I previously wrote about installing Phil Wood's memory map enabled libpcap as an academic exercise on my home network. As Victor Julien pointed out to me, Snort in inline mode will be using ip_queue rather than the libpcap interface to the kernel. However, I have actually been using mmap libpcap with Snort in IDS mode for quite a while to help reduce packet loss monitoring fairly high bandwidth connections. In testing, I have been able to consistently run Snort in IDS mode and a flow_depth of zero without packet loss on a link doing up to 80Mb/s. Admittedly, this is on pretty high end hardware but it is much better performance than Snort with the regular libpcap. By tuning Snort, like setting flow_depth to something more sensible than zero and disabling rules that are bad for performance, it is easy to see how Snort could be used to monitor even busier links.
There are other ways to increase Snort performance, too. One is using PF_RING. Richard Fifarek has a good write-up about setting up PF_RING with Red Hat Enterprise Linux 4. Maybe I'll get around to testing PF_RING under the same circumstances as I use mmap libpcap, but I'd love to see comments from those that have done it already. I have seen a few comparisons, but not recently. The documentation for PACKET_MMAP, which can be found in the Linux kernel source, has more to say about packet capture performance.
It's fine to use PACKET_MMAP to improve the performance of the capture process, but it isn't everything. At least, if you are capturing at high speeds (this is relative to the cpu speed), you should check if the device driver of your network interface card supports some sort of interrupt load mitigation or (even better) if it supports NAPI, also make sure it is enabled.I haven't had a chance to play with NAPI yet, but for anyone that is interested there is a NAPI_HOWTO.txt, also in the documentation section of the Linux kernel source.
One last way to improve performance is to use an architecture-specific compiler when building Snort. Although I'm not sure about other architectures, using the Intel compiler for some Intel hardware was mentioned as one of the best ways to improve performance when someone asked a SourceFire employee at Shmoocon a couple years ago about improving Snort performance.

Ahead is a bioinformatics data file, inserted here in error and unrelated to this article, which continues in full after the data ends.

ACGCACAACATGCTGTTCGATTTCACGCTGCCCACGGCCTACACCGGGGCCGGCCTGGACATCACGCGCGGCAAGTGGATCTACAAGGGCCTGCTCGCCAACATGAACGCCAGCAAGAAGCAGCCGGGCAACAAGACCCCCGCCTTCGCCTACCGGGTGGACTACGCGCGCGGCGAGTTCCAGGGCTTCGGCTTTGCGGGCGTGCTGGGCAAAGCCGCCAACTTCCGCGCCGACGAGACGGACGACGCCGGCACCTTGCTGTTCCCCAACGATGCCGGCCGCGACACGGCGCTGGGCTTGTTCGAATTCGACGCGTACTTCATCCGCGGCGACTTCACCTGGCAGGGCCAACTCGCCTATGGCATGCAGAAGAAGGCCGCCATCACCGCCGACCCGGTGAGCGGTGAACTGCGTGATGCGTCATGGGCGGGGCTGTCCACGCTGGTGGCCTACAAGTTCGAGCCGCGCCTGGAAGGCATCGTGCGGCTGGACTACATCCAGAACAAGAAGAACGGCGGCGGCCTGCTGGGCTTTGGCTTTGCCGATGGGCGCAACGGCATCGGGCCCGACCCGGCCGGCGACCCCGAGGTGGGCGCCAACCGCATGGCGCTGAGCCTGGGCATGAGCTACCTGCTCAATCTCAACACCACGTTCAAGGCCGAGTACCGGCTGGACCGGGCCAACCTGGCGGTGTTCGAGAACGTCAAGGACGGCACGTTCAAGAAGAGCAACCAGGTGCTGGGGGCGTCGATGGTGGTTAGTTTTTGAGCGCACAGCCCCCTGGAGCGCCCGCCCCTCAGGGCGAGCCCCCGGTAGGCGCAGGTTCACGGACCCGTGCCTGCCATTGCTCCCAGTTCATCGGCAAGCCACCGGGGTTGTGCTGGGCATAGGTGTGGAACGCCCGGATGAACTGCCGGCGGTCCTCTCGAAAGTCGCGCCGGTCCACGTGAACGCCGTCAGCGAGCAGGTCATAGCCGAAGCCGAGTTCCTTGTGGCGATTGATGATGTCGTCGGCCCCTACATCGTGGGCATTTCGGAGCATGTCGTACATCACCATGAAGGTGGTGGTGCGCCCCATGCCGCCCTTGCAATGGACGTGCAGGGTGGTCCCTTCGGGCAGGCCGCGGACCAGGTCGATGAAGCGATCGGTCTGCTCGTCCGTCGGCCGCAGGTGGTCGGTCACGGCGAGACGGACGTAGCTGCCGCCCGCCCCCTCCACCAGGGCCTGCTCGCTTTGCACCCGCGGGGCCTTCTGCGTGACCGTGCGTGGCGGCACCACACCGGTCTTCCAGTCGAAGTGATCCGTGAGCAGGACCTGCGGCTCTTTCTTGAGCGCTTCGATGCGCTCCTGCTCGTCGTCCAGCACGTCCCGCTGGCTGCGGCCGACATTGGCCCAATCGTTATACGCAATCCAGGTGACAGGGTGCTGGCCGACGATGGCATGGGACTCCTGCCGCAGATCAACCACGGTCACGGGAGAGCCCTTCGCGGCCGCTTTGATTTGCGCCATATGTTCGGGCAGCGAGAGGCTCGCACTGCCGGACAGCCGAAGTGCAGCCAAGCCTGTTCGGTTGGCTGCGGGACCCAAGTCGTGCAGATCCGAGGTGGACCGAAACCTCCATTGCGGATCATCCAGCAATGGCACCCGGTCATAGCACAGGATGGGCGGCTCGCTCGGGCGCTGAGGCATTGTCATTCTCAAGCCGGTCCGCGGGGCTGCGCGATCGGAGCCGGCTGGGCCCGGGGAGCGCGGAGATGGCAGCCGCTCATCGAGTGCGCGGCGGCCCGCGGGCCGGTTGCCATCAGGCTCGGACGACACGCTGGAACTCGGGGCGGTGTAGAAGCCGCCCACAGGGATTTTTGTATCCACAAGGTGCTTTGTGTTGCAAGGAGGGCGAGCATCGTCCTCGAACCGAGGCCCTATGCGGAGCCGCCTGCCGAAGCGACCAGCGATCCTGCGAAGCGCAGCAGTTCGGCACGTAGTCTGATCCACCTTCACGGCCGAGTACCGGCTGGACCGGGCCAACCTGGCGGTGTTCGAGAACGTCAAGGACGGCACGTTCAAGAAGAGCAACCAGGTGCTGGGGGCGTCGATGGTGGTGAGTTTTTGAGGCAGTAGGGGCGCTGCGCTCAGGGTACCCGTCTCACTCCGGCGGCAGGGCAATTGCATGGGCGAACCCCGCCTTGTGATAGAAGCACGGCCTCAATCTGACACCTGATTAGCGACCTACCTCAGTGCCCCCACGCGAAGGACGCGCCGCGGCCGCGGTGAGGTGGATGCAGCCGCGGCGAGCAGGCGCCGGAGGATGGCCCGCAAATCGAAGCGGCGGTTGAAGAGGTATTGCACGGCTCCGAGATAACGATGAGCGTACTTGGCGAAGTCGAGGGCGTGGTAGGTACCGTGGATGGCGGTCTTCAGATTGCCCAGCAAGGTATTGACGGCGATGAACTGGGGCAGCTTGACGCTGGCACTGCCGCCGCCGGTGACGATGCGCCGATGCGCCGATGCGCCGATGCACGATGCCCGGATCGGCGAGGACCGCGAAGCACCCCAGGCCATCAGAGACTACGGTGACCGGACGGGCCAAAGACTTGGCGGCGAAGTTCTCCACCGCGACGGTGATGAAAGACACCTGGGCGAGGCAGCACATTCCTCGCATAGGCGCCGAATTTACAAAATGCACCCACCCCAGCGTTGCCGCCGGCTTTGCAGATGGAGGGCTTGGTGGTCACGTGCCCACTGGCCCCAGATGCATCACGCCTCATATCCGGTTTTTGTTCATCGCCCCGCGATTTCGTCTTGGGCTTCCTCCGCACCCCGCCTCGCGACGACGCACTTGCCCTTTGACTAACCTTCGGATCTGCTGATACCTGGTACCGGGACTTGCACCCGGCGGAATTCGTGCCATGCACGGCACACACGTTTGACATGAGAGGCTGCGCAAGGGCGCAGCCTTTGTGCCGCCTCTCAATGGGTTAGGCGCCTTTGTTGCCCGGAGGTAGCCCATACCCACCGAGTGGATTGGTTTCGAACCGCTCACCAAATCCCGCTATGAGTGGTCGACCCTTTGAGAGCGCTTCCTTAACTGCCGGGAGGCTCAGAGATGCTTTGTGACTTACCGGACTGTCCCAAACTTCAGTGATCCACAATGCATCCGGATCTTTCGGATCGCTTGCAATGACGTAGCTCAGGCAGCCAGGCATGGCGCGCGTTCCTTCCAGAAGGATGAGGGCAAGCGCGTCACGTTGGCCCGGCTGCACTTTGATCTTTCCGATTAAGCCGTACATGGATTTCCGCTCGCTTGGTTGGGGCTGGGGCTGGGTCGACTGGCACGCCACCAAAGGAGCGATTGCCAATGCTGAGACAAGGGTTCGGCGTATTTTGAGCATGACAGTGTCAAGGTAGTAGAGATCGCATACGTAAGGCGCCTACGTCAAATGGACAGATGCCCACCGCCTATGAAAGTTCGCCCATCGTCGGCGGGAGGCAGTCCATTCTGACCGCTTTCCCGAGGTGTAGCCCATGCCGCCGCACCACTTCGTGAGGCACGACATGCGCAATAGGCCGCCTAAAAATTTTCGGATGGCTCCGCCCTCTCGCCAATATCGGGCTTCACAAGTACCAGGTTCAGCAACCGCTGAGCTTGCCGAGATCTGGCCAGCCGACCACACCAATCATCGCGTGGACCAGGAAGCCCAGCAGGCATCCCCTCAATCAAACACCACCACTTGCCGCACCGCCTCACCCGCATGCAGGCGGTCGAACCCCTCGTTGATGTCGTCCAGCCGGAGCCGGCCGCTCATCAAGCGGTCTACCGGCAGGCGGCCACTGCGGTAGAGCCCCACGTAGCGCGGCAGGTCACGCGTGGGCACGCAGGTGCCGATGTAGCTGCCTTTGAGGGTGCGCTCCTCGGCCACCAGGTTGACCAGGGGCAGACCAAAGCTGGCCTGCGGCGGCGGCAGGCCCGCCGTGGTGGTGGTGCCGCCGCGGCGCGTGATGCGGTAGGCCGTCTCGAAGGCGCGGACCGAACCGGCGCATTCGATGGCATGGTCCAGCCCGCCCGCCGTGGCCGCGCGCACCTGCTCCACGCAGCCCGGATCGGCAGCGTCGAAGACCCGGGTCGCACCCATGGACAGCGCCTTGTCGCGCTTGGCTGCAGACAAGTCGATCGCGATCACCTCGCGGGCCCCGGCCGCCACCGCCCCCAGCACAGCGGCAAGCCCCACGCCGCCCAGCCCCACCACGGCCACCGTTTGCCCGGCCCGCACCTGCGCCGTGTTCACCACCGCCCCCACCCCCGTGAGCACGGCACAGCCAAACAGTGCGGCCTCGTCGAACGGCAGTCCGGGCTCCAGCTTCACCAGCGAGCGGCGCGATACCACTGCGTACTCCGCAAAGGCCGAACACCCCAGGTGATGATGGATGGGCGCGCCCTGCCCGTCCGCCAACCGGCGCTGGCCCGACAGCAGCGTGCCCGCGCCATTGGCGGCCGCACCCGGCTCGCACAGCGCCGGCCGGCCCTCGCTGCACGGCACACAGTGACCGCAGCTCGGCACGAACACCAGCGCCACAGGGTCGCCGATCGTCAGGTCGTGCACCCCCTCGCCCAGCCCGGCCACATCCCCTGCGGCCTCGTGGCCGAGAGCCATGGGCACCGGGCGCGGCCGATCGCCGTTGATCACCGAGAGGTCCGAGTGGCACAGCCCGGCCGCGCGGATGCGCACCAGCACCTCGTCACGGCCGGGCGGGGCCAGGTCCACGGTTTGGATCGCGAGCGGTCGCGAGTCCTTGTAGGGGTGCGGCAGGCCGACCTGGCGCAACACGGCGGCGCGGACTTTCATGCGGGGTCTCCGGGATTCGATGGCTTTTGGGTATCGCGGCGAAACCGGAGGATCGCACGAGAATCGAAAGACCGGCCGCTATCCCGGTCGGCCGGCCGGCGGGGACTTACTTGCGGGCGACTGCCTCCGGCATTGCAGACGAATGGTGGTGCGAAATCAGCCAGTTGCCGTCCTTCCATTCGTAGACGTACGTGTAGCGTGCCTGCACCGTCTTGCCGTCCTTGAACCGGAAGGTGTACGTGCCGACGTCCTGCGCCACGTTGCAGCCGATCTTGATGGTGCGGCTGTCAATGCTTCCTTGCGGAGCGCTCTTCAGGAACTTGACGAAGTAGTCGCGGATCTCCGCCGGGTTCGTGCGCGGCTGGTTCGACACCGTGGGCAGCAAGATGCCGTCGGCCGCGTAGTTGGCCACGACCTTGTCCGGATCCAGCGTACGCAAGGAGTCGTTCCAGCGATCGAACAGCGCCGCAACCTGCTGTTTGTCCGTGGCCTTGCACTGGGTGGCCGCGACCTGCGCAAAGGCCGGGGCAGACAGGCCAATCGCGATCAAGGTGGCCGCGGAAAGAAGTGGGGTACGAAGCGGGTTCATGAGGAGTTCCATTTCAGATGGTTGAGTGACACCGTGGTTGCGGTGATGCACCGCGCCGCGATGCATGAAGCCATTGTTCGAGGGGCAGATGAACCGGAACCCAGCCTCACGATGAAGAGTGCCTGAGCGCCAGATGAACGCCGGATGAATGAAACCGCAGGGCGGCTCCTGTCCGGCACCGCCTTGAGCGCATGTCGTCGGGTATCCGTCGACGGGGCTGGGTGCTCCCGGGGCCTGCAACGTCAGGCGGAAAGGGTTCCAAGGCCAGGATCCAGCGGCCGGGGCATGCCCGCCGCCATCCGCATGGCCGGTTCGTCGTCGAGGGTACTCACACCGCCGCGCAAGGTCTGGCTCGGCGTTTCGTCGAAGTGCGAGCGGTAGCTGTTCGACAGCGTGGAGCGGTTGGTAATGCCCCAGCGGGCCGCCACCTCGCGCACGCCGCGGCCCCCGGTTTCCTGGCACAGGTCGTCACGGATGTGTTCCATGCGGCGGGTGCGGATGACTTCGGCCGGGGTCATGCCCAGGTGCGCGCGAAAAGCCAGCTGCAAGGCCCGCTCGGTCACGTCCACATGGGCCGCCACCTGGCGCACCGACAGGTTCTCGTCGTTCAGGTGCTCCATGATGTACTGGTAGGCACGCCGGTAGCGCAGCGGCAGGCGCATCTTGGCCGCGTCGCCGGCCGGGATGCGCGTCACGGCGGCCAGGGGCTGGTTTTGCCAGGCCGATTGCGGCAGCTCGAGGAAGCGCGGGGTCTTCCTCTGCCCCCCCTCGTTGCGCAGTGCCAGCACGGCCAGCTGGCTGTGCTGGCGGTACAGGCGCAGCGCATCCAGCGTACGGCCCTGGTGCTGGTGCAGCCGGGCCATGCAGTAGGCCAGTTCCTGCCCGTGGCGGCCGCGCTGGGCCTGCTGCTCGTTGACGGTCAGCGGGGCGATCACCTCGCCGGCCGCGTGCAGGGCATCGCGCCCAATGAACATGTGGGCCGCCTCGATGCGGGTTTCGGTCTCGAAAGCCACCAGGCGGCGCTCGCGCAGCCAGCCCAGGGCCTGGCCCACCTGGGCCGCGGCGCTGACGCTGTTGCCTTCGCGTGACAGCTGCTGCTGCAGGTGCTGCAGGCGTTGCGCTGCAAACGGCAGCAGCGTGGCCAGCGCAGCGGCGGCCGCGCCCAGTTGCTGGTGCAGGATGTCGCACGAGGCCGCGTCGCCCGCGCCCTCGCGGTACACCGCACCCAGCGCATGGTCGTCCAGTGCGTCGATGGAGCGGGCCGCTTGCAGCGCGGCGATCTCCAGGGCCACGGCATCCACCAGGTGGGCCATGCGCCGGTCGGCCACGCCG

Installing the modified libpcap and reinstalling all the software that depends on it is fairly simple on RHEL. In this case, I'm using RHEL5. Before installing the new libpcap, I stopped any processes that depended on Red Hat's official libpcap package. I removed the official Red Hat libpcap package and any other RPMs that depended on it.
rpm -e libpcap tcpdumpThen I installed the new libpcap.
tar xvzf libpcap-0.9x.20070528.tar.gzNow I can go ahead and reinstall the other software using the new libpcap. Just for kicks, the following installs libnet so I can enable flex-resp support even though I don't consider flex-resp very useful in production. Better to just put the box inline if you really need to stop traffic. TCP resets or ICMP unreachable messages leave something to be desired.
cd /usr/src/Libnet-1.0.2aThe following configure statement for Snort should work with 22.214.171.124 or 2.8.0, but I think the --enable-stream4udp is actually now a default for 2.8.0 while it was not for 2.6.x.x.
cd /usr/src/snort-2.8.0I'm using sancp for session data:
./configure --without-mysql --without-postgresql --without-oracle
--without-odbc --enable-dynamicplugin --enable-flexresp --enable-stream4udp
cd /usr/src/sancp-1.6.1/Finally, I need to set PCAP_FRAMES to a value that the system can use. Finding the maximum can be trial and error, but here are some examples how to set it. One is to set it for each individual application at startup. For instance, sancp doesn't seem to like to use PCAP_FRAMES, so I put the following in the sancpd init script:
export PCAP_FRAMES=0On the other hand, Snort in IDS mode or packet logging mode can benefit a lot from setting PCAP_FRAMES. For instance,
export PCAP_FRAMES=65535As I said, it may take experimentation to find the maximum value or the value that results in the best performance. For something like tcpdump, you might want to create an alias something like:
alias tcpdump='PCAP_FRAMES=65535 tcpdump'